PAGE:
Partnership agreements, MOUs becoming common for collaborative projects
Here are some examples for you to draw inspiration from
As collaborative journalism becomes a common practice across the media industry, news outlets need clear documentation to guide their projects.
We study and promote collaborative journalism at the Center for Cooperative Media, and recently we’ve gotten several requests for examples of partnership agreements, legal contracts or memoranda of understanding that others have used to run collaborative projects.
We’ve compiled six different examples from a wide variety of outlets, including radio, TV and print. You can find links to download each below:
- From the Center for Investigative Reporting, a template for an MOU centered around story collaboration.
- From Resolve Philadelphia, an example of an MOU for a multinewsroom collaborative.
- From WNYC, a sample term sheet for a collaboration.
- From American University/WAMU, an example of the MOU from their Guns & America project.
- From Twin Cities Public Television, a template for a broadcast project with joint copyright.
- From Your Voice Ohio, an example of an MOU.
Reading through the documents linked above, you will see some clear differences: some are MOUs with easy-to-understand language; others are legal contracts. But, you’ll also see a lot of clear trends and shared language.
Almost all of the documents specify the following, which is important to remember if you’re building this kind of document for your news organization:
- Purpose and scope of the project.
- Timeline or duration.
- Distribution, publicity and promotion.
- Financial concerns.
- Ownership of content or IP.
The Center for Investigative Reporting’s MOU has several other things that struck me as important: Its document also covers shared ethics, award submission and confidentiality.
At least one large organization I reached out to declined to share their agreement, and a couple others said they don’t use written contracts. ProPublica is probably the most noteworthy example, as it doesn’t do agreements, partner manager Rachel Glickhouse told me. Instead, the organization relies on direct conversations with partners to iron out details in cases like Documenting Hate.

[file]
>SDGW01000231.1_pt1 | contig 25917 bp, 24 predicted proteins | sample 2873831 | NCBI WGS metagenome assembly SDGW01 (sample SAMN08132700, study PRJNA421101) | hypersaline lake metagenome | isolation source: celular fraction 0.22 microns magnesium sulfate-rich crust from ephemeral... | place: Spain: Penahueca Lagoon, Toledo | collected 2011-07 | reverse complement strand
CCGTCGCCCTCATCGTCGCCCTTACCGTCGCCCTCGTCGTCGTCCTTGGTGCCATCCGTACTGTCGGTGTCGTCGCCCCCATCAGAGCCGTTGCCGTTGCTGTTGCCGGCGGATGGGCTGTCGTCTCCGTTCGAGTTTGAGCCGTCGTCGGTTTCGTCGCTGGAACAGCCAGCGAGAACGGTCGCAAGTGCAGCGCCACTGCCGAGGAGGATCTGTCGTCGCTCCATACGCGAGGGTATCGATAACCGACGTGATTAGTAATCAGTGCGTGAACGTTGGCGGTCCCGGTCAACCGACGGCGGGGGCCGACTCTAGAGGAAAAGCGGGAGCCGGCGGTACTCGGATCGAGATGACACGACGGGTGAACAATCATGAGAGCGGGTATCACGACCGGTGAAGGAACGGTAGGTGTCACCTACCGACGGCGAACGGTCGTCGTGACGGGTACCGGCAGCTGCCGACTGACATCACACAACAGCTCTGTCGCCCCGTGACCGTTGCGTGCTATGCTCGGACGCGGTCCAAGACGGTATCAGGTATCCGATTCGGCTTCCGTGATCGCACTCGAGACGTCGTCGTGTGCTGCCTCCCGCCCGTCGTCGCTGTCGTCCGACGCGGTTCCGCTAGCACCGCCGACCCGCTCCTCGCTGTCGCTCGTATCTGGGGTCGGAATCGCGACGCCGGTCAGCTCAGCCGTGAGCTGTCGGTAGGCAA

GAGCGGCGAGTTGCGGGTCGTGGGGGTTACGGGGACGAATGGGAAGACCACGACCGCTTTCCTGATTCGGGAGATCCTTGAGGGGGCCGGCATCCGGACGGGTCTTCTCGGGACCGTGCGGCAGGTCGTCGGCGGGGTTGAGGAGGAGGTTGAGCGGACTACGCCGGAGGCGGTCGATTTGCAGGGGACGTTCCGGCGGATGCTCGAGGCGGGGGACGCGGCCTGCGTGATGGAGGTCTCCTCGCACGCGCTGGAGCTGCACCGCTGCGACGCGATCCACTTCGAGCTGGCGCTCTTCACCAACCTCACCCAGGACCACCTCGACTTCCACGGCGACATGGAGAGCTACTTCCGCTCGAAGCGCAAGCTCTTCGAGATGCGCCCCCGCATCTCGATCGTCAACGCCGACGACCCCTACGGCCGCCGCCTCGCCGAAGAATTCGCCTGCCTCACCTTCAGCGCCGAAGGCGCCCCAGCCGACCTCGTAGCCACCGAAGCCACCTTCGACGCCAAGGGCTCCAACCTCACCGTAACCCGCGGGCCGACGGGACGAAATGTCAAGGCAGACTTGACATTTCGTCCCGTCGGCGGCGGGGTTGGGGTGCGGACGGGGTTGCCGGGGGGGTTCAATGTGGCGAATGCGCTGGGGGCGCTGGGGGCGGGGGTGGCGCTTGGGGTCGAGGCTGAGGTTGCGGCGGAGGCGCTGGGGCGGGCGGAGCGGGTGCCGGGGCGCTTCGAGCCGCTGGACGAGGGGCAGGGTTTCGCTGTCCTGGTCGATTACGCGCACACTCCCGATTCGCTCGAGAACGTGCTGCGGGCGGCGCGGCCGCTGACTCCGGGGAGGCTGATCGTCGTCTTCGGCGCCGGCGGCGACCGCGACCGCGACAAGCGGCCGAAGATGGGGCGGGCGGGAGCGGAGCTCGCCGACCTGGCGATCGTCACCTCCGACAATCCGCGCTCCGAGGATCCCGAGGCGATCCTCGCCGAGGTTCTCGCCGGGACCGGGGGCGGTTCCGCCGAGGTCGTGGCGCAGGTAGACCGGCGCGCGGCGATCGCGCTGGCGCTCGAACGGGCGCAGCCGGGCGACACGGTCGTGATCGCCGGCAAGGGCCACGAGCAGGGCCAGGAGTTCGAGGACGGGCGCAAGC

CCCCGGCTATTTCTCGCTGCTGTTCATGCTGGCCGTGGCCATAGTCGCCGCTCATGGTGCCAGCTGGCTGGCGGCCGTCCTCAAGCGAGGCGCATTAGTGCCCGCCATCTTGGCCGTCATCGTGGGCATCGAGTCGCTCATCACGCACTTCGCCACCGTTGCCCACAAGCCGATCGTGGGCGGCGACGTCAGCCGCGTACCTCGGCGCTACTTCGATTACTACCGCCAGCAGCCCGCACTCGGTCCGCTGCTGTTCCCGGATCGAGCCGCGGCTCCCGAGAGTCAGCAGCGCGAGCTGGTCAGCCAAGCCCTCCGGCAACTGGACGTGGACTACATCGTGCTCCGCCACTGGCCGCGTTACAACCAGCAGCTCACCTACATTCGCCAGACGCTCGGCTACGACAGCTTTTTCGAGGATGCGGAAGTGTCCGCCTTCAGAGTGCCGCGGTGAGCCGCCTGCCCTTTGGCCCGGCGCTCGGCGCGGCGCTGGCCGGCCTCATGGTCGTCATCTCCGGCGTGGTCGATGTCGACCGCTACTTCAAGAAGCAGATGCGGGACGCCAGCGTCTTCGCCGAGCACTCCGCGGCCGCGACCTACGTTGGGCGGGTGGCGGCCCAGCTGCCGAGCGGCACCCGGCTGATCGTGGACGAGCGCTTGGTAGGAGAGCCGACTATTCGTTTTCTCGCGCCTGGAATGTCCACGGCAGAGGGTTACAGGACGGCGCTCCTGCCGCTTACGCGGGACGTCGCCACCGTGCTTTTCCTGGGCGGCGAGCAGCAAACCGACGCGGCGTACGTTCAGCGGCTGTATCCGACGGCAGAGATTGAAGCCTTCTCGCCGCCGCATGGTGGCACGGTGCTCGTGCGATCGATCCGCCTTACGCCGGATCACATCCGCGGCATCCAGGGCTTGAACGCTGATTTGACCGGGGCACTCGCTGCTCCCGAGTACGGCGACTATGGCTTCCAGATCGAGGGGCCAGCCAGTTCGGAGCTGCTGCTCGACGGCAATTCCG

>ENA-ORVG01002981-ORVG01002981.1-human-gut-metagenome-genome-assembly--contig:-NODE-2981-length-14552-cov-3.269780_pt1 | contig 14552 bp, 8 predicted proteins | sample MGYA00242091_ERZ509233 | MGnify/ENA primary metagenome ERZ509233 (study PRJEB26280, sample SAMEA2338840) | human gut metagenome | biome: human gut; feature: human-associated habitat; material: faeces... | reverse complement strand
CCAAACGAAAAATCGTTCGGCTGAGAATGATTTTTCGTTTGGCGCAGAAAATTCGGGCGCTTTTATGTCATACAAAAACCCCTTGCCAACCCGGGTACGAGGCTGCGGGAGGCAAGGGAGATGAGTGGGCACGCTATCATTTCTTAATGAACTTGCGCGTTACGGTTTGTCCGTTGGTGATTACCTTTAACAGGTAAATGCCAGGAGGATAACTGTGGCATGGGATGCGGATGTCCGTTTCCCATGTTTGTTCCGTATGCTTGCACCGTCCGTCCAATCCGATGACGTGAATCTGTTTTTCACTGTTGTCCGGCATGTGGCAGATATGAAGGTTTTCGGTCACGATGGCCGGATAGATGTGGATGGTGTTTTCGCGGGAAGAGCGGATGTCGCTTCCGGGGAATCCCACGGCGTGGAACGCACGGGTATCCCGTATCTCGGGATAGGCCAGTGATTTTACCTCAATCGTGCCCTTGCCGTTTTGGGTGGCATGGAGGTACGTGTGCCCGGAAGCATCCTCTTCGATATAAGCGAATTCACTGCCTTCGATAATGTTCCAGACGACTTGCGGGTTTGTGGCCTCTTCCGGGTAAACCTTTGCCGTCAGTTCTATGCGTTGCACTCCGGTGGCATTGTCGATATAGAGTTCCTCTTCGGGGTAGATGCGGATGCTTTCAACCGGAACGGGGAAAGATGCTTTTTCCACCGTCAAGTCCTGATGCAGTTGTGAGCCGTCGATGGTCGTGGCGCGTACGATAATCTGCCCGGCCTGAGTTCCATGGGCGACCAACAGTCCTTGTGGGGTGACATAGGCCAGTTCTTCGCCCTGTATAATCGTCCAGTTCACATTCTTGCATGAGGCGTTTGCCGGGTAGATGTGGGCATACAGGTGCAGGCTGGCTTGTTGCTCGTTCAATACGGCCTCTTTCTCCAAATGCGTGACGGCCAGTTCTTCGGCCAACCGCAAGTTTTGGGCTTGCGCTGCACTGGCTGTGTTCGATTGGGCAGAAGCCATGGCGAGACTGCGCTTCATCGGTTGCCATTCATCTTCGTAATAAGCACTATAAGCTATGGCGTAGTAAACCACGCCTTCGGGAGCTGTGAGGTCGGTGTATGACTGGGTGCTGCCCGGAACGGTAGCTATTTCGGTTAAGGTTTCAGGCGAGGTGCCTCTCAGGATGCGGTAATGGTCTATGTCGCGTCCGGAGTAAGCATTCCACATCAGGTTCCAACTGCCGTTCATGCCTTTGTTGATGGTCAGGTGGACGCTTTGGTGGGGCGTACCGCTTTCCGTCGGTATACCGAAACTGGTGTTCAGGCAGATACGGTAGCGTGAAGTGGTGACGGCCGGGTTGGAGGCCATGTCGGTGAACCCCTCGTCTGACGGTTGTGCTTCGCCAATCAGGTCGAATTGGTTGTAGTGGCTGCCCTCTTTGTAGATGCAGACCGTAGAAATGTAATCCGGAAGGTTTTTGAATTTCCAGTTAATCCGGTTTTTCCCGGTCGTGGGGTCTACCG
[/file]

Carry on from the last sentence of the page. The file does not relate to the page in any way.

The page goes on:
Jean Friedman-Rudovsky, co-executive director of Resolve Philadelphia, said that the usefulness of an MOU in a project of her size — one with many partners — it mostly to set initial guidelines and get everyone on the same page when the project launches.
“However, if a collaborative project has a strong foundation — meaning good channels of communication, trust among participants, and high energy level among partners — you may never have to look at the MOU again,” Friedman-Rudovsky said. “Any problems or obstacles or missteps can be worked out through respectful conversation, rather than holding people accountable to a document.”
We hope you find these documents useful as you work on collaborative projects of your own. We’ll archive these and add others at collaborativejournalism.org/guides.
And speaking of, if you have a partnership agreement, contract or MOU you don’t mind sharing, send it to me so I can add it: email@example.com.
Stefanie Murray is the director of the Center for Cooperative Media at Montclair State University. Contact her at firstname.lastname@example.org or on Twitter @stefaniemurray.
About the Center for Cooperative Media: The Center is a grant-funded program of the School of Communication and Media at Montclair State University. The Center is supported with funding from the John S. and James L. Knight Foundation, the Geraldine R. Dodge Foundation, Democracy Fund, the New Jersey Local News Lab Fund of the Community Foundation of New Jersey and the Abrams Foundation. Its mission is to grow and strengthen local journalism, and in doing so serve New Jersey residents. For more information, visit CenterforCooperativeMedia.org.